Science ‘popularizer’ Neal deGrasse Tyson has said that he worries less about the public being unable to name a scientist, than he does about a general lack of good scientific understanding. (or something along those lines. I can’t find the clip).

Some have blamed Hollywood for maligning the public perception of scientists. Who was the last “cool” scientist that you can remember in popular fiction? Dr. Peter Venckman, Dr. Ian Malcolm, or Beaker? I think filmmakers and screenwriters probably have a difficult time in creating meaningful “science guy” or “science gal” roles, so they opt for the easy approach: ‘Make them nerds’.

Scientists and the public often don’t see eye to eye

BTW, the image of the cranky scientist guy is Fritz Zwicky. His acidic demeanor and often unsociable characteristics were probably not helpful in the Science public relations department. A notable astronomer, but not likely a good spokesperson for science.

First light from Herschel Space Observatory

Posted in Astronomy, Technology on 2009/07/13 by iyokobat


Launched earlier this year, the Herschel Space Observatory has successfully conducted the initial tests for three of its instruments, (HIFI, PACS and SPIRE). If all goes as planned, the first scientific results are expected before the end of 2009.

Less than two months after a flawless launch on 14 May, the Herschel Space Observatory has passed a number of key milestones. Amongst these are the ‘first light’ observations obtained by each of the three instruments. The images and spectra clearly demonstrate that the main scientific objectives of the mission – photometric surveys of the galactic and extragalactic sky; detailed studies of the physical and chemical composition of gas, dust and the interstellar medium; spectroscopic and photometric studies of Solar System objects – are on track.

European Space Agency – Herschel’s ‘first light’ promises superb science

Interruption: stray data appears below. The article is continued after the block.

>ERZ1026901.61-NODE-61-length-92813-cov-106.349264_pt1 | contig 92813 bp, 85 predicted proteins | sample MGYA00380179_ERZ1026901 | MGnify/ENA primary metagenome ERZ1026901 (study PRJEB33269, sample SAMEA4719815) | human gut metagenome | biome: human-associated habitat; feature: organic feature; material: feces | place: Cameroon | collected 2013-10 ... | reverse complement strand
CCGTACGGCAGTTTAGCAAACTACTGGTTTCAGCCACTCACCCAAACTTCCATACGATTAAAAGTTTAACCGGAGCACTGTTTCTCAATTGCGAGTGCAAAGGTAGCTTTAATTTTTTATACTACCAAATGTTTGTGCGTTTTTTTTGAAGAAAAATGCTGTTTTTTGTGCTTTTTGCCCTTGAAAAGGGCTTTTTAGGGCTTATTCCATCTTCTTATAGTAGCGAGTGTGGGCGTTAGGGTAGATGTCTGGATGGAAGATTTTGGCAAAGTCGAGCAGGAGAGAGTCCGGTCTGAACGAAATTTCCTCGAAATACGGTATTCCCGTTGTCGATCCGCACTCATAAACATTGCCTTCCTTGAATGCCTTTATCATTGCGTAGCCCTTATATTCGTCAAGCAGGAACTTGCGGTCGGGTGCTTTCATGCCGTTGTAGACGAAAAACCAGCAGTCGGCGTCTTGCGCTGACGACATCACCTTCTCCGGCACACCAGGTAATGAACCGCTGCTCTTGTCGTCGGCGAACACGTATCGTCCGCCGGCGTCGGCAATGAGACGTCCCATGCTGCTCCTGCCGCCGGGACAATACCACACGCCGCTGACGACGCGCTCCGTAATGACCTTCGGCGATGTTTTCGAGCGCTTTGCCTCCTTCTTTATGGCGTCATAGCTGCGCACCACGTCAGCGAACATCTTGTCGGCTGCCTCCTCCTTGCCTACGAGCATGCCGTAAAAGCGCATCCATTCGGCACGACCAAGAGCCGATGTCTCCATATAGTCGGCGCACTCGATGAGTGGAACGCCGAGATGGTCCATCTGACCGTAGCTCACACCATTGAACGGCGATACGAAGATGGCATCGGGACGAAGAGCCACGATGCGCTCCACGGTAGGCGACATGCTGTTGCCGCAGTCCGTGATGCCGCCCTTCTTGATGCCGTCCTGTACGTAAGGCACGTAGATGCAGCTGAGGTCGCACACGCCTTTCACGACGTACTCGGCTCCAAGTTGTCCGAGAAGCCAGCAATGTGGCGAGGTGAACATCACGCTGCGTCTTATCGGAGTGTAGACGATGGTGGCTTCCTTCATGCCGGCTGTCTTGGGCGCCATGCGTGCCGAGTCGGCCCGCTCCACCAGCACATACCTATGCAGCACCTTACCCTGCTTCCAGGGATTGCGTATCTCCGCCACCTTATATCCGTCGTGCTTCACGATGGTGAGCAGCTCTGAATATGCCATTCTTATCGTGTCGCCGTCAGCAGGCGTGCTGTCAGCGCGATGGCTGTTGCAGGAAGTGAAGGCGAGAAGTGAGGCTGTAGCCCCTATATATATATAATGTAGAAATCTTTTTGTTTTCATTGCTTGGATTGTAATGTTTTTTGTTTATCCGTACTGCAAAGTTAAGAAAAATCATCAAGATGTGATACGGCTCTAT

The null hypothesis: what skepticism reveals about science

Posted in Science on 2009/07/03 by iyokobat


Michael Shermer has published his 100th opus in Scientific American and on his own blog. Dr. Shermer has effectively described why the scientific method is our best tool at distinguishing shinola from bullcrap.

The postmodernist belief in the relativism of truth, coupled to the clicker culture of mass media where attention spans are measured in New York minutes, leaves us with a bewildering array of truth claims packaged in infotainment units. It must be true — I saw it on television, at the movies, on the Internet. The Twilight Zone, The Outer Limits, That’s Incredible, The Sixth Sense, Poltergeist, Loose Change, Zeitgeist the Movie. Mysteries, magic, myths and monsters. The occult and the supernatural. Conspiracies and cabals. The face on Mars and aliens on Earth. Bigfoot and Loch Ness. ESP and PSI. UFOs and ETIs. JFK, RFK and MLK — alphabet conspiracies. Altered states and hypnotic regression. Remote viewing and astroprojection. Ouija boards and Tarot cards. Astrology and palm reading. Acupuncture and chiropractic. Repressed memories and false memories. Talking to the dead and listening to your inner child. Such claims are an obfuscating amalgam of theory and conjecture, reality and fantasy, nonfiction and science fiction. Cue dramatic music. Darken the backdrop. Cast a shaft of light across the host’s face. The truth is out there. I want to believe.

I don’t think that Dr. Shermer hates entertainment, but is probably tired of entertainment devices being the sole means of enlightenment for much of the public.  In my opinion, entertainment has a purpose in stimulating our imagination, but should not typically be the basis for believing in extraordinary, hard-to-believe claims and concepts.

Read more on Shermer’s blog and sharpen your skepticism skills.